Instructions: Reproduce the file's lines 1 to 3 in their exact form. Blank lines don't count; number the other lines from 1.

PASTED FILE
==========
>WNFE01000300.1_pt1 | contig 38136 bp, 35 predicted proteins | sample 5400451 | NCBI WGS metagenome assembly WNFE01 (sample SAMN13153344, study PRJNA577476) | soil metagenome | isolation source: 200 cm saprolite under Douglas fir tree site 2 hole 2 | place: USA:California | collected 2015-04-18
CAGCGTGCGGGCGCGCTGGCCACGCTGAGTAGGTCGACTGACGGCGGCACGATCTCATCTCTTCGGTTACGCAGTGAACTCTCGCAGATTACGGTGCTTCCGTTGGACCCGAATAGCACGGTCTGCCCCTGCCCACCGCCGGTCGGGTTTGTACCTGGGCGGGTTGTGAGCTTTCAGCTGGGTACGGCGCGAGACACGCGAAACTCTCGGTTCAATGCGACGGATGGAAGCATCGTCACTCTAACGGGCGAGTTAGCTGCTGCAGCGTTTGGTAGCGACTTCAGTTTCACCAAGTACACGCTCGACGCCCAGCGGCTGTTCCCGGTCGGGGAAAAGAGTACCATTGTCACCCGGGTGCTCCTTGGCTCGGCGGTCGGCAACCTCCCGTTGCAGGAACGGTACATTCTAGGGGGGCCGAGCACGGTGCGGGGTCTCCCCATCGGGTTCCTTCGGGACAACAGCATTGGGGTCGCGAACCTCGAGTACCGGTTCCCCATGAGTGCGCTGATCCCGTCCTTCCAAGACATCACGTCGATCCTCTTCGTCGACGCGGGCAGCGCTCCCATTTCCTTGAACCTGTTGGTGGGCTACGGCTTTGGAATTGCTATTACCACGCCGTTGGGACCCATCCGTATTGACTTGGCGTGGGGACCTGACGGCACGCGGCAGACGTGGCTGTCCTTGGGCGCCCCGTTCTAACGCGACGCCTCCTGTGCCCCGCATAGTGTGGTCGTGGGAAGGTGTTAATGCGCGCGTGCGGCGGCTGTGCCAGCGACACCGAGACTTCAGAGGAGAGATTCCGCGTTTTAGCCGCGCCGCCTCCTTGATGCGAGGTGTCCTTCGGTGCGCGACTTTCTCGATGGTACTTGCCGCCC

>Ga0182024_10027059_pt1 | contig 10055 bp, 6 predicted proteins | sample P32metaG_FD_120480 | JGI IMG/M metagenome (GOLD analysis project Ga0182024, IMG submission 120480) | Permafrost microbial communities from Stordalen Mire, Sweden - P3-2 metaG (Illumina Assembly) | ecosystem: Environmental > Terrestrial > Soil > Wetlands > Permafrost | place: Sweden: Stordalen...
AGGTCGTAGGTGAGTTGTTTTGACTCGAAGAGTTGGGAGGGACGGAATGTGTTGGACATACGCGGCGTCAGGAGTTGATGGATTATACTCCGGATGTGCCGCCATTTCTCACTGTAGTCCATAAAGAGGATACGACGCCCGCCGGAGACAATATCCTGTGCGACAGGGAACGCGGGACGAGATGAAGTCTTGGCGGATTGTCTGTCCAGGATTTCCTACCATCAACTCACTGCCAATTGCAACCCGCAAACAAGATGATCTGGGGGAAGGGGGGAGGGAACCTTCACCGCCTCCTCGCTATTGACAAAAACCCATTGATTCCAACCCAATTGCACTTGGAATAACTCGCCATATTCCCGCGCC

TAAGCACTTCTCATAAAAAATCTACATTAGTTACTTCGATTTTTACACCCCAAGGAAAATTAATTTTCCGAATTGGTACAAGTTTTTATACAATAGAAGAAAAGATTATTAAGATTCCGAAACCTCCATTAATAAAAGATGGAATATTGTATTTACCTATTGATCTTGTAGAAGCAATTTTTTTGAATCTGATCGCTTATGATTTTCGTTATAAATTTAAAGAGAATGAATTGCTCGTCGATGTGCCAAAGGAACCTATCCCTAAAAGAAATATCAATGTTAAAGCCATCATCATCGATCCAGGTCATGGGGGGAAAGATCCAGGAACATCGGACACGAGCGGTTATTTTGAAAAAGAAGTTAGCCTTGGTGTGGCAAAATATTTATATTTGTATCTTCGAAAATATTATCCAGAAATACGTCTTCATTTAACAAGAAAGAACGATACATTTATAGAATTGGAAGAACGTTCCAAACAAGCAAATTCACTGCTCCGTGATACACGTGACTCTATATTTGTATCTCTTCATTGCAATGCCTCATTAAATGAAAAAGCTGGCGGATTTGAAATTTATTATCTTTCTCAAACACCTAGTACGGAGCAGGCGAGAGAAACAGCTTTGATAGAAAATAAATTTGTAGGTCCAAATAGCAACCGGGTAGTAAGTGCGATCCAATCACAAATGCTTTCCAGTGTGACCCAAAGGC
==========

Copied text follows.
>WNFE01000300.1_pt1 | contig 38136 bp, 35 predicted proteins | sample 5400451 | NCBI WGS metagenome assembly WNFE01 (sample SAMN13153344, study PRJNA577476) | soil metagenome | isolation source: 200 cm saprolite under Douglas fir tree site 2 hole 2 | place: USA:California | collected 2015-04-18
CAGCGTGCGGGCGCGCTGGCCACGCTGAGTAGGTCGACTGACGGCGGCACGATCTCATCTCTTCGGTTACGCAGTGAACTCTCGCAGATTACGGTGCTTCCGTTGGACCCGAATAGCACGGTCTGCCCCTGCCCACCGCCGGTCGGGTTTGTACCTGGGCGGGTTGTGAGCTTTCAGCTGGGTACGGCGCGAGACACGCGAAACTCTCGGTTCAATGCGACGGATGGAAGCATCGTCACTCTAACGGGCGAGTTAGCTGCTGCAGCGTTTGGTAGCGACTTCAGTTTCACCAAGTACACGCTCGACGCCCAGCGGCTGTTCCCGGTCGGGGAAAAGAGTACCATTGTCACCCGGGTGCTCCTTGGCTCGGCGGTCGGCAACCTCCCGTTGCAGGAACGGTACATTCTAGGGGGGCCGAGCACGGTGCGGGGTCTCCCCATCGGGTTCCTTCGGGACAACAGCATTGGGGTCGCGAACCTCGAGTACCGGTTCCCCATGAGTGCGCTGATCCCGTCCTTCCAAGACATCACGTCGATCCTCTTCGTCGACGCGGGCAGCGCTCCCATTTCCTTGAACCTGTTGGTGGGCTACGGCTTTGGAATTGCTATTACCACGCCGTTGGGACCCATCCGTATTGACTTGGCGTGGGGACCTGACGGCACGCGGCAGACGTGGCTGTCCTTGGGCGCCCCGTTCTAACGCGACGCCTCCTGTGCCCCGCATAGTGTGGTCGTGGGAAGGTGTTAATGCGCGCGTGCGGCGGCTGTGCCAGCGACACCGAGACTTCAGAGGAGAGATTCCGCGTTTTAGCCGCGCCGCCTCCTTGATGCGAGGTGTCCTTCGGTGCGCGACTTTCTCGATGGTACTTGCCGCCC

>Ga0182024_10027059_pt1 | contig 10055 bp, 6 predicted proteins | sample P32metaG_FD_120480 | JGI IMG/M metagenome (GOLD analysis project Ga0182024, IMG submission 120480) | Permafrost microbial communities from Stordalen Mire, Sweden - P3-2 metaG (Illumina Assembly) | ecosystem: Environmental > Terrestrial > Soil > Wetlands > Permafrost | place: Sweden: Stordalen...